It’s a little silly that this is the first post I’m making from San Francisco. I’ve got a bunch of other drafts started, but I wanted to get this one out now while it was fresh in my mind.
I learned a lot this week.
I’ve often described my past experiences at SXSW as somewhat sobering (not chemically, but psychologically). It was my first exposure to some of the people responsible for literally creating the internet, or critical parts of it that we all take for granted. And rather than be presented with an egomaniacal rock star, I found lots of people just like me, who wanted to do cool things with cool people.
I’ve had this experience repeatedly over the last 2 years. I’ve got some really incredible friends. I’m friends with some really incredible people.
Secret? One my “would be cool if…” ideas for this week was to sit down with Evan Williams and chat. Not about Twitter, not about anything in particular. Just in general as someone who has interest in his approach to business and thinks he’s done cool stuff. I still would love for that to take place at some point.
This week has been a difficult week for one of our favorite one to many real time device agnostic communications platform. Seems I picked a bad week to try to make my sit down with Ev happen.
I’m not going to go into the details of what’s been going on with Twitter, technically or socially. I reserve my own opinions, and many others reserve theirs. Way cool. Thats what happens when services transcend the usual verticals of user expectations. That’s not what I really want to write about.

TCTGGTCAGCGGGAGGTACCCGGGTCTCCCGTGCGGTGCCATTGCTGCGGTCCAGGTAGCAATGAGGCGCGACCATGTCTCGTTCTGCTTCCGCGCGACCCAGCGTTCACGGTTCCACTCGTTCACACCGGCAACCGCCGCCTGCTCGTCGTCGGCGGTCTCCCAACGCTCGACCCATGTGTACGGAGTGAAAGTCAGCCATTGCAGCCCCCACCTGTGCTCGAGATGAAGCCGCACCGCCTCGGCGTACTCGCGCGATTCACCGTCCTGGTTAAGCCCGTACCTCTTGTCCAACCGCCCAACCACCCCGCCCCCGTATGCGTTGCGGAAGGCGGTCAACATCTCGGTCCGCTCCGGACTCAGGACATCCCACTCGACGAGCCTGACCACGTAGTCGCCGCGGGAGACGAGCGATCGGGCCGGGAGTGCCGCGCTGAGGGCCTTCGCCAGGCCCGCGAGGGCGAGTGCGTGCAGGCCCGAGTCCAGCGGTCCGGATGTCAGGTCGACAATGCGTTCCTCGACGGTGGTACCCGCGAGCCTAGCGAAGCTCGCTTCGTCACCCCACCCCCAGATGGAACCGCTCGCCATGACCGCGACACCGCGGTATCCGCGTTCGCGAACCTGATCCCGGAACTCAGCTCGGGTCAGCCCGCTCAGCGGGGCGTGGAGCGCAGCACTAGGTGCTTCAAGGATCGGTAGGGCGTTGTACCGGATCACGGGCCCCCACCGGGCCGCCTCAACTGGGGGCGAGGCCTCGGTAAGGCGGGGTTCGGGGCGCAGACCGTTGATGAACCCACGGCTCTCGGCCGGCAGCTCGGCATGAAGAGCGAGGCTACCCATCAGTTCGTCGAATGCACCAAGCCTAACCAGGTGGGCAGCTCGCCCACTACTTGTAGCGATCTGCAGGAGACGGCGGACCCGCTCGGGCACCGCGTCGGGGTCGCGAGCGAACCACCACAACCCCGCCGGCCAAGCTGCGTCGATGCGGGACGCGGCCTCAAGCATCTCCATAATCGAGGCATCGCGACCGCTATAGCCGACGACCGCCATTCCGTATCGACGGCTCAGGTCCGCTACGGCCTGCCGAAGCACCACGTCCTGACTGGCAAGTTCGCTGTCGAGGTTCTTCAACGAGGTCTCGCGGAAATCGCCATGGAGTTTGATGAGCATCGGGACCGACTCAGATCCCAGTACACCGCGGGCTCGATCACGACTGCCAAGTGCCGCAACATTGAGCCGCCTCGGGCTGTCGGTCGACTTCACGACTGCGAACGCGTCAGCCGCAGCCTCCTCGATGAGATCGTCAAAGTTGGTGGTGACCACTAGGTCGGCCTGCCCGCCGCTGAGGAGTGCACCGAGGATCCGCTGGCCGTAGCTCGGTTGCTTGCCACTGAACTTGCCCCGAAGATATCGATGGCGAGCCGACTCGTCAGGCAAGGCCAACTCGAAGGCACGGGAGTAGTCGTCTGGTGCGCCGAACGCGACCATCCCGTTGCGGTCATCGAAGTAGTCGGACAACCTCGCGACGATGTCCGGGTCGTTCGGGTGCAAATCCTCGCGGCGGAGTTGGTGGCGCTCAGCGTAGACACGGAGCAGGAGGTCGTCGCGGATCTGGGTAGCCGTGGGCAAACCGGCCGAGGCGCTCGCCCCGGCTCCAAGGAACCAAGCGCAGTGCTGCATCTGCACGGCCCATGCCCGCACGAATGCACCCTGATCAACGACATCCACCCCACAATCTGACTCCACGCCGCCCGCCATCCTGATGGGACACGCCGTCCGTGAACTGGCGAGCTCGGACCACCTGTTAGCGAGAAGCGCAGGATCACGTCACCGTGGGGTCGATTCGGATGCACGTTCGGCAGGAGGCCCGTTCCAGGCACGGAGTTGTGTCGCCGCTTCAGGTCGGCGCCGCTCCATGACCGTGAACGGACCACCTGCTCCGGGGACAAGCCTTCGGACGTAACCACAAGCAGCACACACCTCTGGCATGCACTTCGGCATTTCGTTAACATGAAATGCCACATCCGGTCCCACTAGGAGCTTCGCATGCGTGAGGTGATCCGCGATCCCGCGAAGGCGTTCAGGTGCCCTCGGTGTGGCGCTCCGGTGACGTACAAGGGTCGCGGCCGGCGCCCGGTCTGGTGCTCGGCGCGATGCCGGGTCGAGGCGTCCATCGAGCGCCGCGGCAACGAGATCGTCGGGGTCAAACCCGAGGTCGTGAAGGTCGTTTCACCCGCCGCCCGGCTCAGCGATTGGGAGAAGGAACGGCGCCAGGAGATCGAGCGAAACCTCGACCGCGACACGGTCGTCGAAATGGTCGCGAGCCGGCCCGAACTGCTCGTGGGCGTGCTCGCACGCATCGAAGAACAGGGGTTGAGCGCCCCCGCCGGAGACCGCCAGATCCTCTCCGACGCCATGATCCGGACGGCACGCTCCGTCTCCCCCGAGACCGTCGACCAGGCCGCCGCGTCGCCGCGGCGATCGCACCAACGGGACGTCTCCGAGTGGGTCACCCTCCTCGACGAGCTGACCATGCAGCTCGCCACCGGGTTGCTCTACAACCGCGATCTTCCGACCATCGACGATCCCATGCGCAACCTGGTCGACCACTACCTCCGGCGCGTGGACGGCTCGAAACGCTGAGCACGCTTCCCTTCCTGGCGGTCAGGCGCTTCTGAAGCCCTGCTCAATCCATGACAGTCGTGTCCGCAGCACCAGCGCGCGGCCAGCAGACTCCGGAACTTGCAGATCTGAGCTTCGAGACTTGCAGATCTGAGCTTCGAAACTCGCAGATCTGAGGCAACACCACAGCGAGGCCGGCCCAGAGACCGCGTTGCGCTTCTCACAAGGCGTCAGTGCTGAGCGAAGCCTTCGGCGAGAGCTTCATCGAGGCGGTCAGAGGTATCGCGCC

What I wanted to remind myself, and everyone else is this:
The door above is the front door to Twitter HQ. Twitter isn’t a magical creature. It isn’t a mythical beast.
It’s the product of a lot of hard work by people who, unlike the conjurers that we sometimes make them out to be/expect them to be, still need to walk in that door at the beginning of the day, and out the door at the end.
We’re upset because we care. I get that.
Based on some of the information they’ve released, the team seems to being through some of the “converting a hang glider into a Boeing747 in mid-air” syndrome that I’ve alluded to in my own life, so I empathize.
The other side of things that I can parallel to my own experience is that, I hope, it’s not over. There’s lots more to pan out. This isn’t 100% uncharted territory, but there certainly is a good deal that’s new. If for nobody else, it’s new for the team who’s dealing with it right now.
I’m watching intently. I’m resisting the temptation to use Twitter as a self-referential kvetch-funneling megaphone, because that certainly isn’t helping the situation right now.
These websites live up in “the cloud”, but the people are real. And a lot of the time, the people are WAY cooler than the websites they drive. If decision making were easy, people would fuck up a whole lot less. And I don’t know when the last time you looked around you was, but there are way more failures than successes out there.
More on that notion later.
In other news, I finally got to pick up an official Twitter shirt. And I got to see Alex Payne and Brit Selvitelle for a few minutes (and hopefully again this weekend) and they’re two really rad dudes who walk through the aforementioned door every day.
And Ev…you were there today, but you looked busy, man. Didn’t want to bug you. So hopefully another time.